Backlist Bonus: The Ocean at the End of the Lane

15783514by Neil Gaiman
5 of 5 stars

This was an impulse buy at an independent bookstore in Colorado last summer, and I fell in love with it from the first page. The narrator is in his forties looking back on a strange experience when he was seven years old, and the familiar wistfulness and contrasts between children and adults that Gaiman explores is at its peak. The English countryside is shrouded in fog that intertwines the real and magical events the unnamed narrator remembers (similar in style to Coraline and Neverwhere).

The narrator returns to his childhood home for a funeral, but he feels drawn to the tiny farmhouse at the end of the road. There, he once had a friend named Lettie, who said her pond was an Ocean. We find out his childhood was filled with strange, even violent experiences as his parents struggled to make ends meet. They finally decide to rent a room in their house to some strange and unsavory people. As a young boy, nobody wants or listens to his opinion about anything, not even his sister. Only Lettie tells him that he’s right, and helps him overcome the dangers to his family and himself. There’s a balance of adventure and philosophy as the narrator reflects on how growing older changes you.

If you’ve enjoyed Gaiman’s other work, you’ll love this, but I also feel it’s a good introduction if you haven’t read his novels before. The characters, themes, and language are in his trademark style, and you’ll have a good idea of whether he’ll become a personal favorite or not.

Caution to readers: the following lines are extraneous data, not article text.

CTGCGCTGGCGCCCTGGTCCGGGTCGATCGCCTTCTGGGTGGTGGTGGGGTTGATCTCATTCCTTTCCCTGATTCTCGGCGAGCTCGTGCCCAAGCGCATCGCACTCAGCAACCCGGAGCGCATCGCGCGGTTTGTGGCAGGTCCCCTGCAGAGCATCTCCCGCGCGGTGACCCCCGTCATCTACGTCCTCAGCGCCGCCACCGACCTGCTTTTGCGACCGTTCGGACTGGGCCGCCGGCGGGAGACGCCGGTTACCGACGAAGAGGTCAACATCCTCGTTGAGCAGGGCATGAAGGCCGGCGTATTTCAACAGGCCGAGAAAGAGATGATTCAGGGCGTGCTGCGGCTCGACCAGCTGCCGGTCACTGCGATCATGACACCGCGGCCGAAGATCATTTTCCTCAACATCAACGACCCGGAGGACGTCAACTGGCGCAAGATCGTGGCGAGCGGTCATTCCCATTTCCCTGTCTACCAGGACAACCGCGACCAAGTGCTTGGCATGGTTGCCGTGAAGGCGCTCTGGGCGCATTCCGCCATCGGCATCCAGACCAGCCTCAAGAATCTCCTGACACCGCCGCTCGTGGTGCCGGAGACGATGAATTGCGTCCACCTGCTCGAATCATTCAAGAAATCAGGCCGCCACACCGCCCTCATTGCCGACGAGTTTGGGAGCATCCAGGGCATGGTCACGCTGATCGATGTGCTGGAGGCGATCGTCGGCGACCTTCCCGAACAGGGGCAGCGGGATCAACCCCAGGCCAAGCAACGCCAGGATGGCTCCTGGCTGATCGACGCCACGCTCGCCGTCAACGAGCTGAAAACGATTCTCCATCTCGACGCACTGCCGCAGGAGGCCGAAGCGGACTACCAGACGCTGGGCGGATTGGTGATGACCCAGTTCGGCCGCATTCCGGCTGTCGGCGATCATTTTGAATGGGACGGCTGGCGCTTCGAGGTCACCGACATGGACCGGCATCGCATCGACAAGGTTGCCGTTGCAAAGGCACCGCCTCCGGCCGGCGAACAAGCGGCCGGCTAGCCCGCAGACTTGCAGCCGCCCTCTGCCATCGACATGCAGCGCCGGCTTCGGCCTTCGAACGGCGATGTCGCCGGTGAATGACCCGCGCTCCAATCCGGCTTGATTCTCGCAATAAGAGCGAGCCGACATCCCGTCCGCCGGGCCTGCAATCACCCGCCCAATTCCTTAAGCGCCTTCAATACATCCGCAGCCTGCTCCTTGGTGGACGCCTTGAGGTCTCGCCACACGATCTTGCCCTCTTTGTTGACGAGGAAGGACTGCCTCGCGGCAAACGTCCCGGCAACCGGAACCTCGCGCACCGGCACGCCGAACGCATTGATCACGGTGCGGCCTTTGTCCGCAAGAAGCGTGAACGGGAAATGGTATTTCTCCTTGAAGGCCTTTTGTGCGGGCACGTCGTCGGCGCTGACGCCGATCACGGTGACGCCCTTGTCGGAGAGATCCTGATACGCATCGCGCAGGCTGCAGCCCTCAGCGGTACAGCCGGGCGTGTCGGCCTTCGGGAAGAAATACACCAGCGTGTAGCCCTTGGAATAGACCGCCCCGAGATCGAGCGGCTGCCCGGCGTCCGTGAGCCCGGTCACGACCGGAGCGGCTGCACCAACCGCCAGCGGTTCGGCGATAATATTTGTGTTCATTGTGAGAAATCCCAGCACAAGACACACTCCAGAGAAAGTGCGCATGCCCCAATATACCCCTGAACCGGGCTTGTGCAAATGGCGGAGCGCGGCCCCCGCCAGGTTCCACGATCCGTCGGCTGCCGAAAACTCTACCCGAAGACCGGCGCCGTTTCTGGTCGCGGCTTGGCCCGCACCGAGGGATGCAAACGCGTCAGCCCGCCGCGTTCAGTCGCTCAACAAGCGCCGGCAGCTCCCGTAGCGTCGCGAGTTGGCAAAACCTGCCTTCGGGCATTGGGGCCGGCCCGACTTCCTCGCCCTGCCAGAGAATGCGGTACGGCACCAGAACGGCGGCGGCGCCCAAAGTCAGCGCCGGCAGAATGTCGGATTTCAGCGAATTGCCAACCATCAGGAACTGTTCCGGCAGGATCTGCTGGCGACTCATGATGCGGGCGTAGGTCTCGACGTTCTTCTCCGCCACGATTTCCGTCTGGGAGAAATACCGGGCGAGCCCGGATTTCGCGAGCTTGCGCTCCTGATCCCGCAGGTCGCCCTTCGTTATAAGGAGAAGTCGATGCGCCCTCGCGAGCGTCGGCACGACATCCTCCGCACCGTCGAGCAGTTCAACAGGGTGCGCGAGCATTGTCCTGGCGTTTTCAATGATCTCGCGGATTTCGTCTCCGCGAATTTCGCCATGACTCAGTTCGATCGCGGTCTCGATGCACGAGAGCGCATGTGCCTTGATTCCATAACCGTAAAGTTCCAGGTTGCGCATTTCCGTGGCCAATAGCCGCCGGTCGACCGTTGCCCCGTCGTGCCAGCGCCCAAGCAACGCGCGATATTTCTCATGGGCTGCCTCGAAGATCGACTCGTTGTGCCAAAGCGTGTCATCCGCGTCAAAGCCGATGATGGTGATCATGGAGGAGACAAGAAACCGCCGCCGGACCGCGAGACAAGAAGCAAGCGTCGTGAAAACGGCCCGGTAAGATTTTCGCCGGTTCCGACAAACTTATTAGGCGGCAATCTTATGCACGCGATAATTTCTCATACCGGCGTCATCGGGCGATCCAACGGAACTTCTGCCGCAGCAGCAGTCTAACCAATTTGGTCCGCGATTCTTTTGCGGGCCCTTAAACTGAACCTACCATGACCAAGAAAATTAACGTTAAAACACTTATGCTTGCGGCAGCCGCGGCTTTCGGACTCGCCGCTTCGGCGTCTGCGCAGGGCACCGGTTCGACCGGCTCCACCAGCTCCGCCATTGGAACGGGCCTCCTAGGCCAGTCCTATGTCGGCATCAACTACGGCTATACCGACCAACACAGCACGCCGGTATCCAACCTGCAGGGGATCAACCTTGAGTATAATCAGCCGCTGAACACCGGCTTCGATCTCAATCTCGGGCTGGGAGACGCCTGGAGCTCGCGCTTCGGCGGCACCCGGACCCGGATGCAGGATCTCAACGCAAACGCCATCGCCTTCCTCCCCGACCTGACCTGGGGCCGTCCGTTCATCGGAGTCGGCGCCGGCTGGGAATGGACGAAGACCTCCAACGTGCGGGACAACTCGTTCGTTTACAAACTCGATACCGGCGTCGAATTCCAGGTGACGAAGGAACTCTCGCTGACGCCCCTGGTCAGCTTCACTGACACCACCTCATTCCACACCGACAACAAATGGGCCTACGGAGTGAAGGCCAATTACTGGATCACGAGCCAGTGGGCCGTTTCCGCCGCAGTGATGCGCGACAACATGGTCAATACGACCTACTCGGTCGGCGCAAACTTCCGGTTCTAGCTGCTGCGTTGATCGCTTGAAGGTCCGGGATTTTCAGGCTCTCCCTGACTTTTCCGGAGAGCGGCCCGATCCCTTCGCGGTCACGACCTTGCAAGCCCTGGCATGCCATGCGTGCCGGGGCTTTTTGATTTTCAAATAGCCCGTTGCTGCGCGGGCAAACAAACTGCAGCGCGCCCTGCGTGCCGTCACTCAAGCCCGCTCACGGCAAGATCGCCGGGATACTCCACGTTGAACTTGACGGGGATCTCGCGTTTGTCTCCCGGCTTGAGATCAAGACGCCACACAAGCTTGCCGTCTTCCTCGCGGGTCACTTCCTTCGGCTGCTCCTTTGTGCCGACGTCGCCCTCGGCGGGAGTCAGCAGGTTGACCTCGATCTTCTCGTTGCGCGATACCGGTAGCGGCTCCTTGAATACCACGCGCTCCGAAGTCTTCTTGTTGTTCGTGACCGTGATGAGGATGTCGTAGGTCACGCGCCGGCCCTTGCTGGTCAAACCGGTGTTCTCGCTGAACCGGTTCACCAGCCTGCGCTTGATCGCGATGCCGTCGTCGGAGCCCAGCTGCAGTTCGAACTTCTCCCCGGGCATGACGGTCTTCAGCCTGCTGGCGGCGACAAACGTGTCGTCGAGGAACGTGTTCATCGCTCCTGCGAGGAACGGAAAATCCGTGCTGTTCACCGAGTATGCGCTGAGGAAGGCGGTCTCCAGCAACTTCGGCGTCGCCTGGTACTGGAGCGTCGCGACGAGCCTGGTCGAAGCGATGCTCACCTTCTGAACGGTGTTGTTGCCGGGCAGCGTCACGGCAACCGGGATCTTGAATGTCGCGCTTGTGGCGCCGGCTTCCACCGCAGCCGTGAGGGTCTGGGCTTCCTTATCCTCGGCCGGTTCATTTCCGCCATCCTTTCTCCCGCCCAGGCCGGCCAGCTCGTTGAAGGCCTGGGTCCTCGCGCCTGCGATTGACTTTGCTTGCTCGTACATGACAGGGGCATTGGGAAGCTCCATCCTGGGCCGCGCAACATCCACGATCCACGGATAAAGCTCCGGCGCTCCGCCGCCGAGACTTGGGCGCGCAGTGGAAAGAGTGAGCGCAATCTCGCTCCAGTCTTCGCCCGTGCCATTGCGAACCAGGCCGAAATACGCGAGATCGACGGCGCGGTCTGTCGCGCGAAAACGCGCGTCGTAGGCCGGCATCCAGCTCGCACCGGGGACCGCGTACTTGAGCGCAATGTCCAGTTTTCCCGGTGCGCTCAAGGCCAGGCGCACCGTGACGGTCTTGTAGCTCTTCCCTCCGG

If you’d like to see more reviews or buy a copy for yourself, The Ocean at the End of the Lane is available on Goodreads and its parent company Amazon. Please consider supporting your local bookstore!

Similar reads:

  • The Darkest Part of the Forest by Holly Black – Hazel has to unravel some mysteries about her own identity before the fairies living outside her small town decide to claim her life for good. See my review here.
  • The Raven Boys by Maggie Stiefvater – This YA fantasy series set in a small Virginia town follows Blue and four Aglionby (a fancy prep school) boys as they try to find the hiding place of a Welsh king said to grant a wish. But the growing frequency of paranormal events starts making them question what else they might find on their quest. See my review here.
  • Sunshine by Robin McKinley – A girl with an intriguing power crosses paths with a vampire who desperately needs her help to survive. Vampires aren’t normally my thing, but I loved this take on it and the characters are fascinating.

5 Comments (+add yours?)

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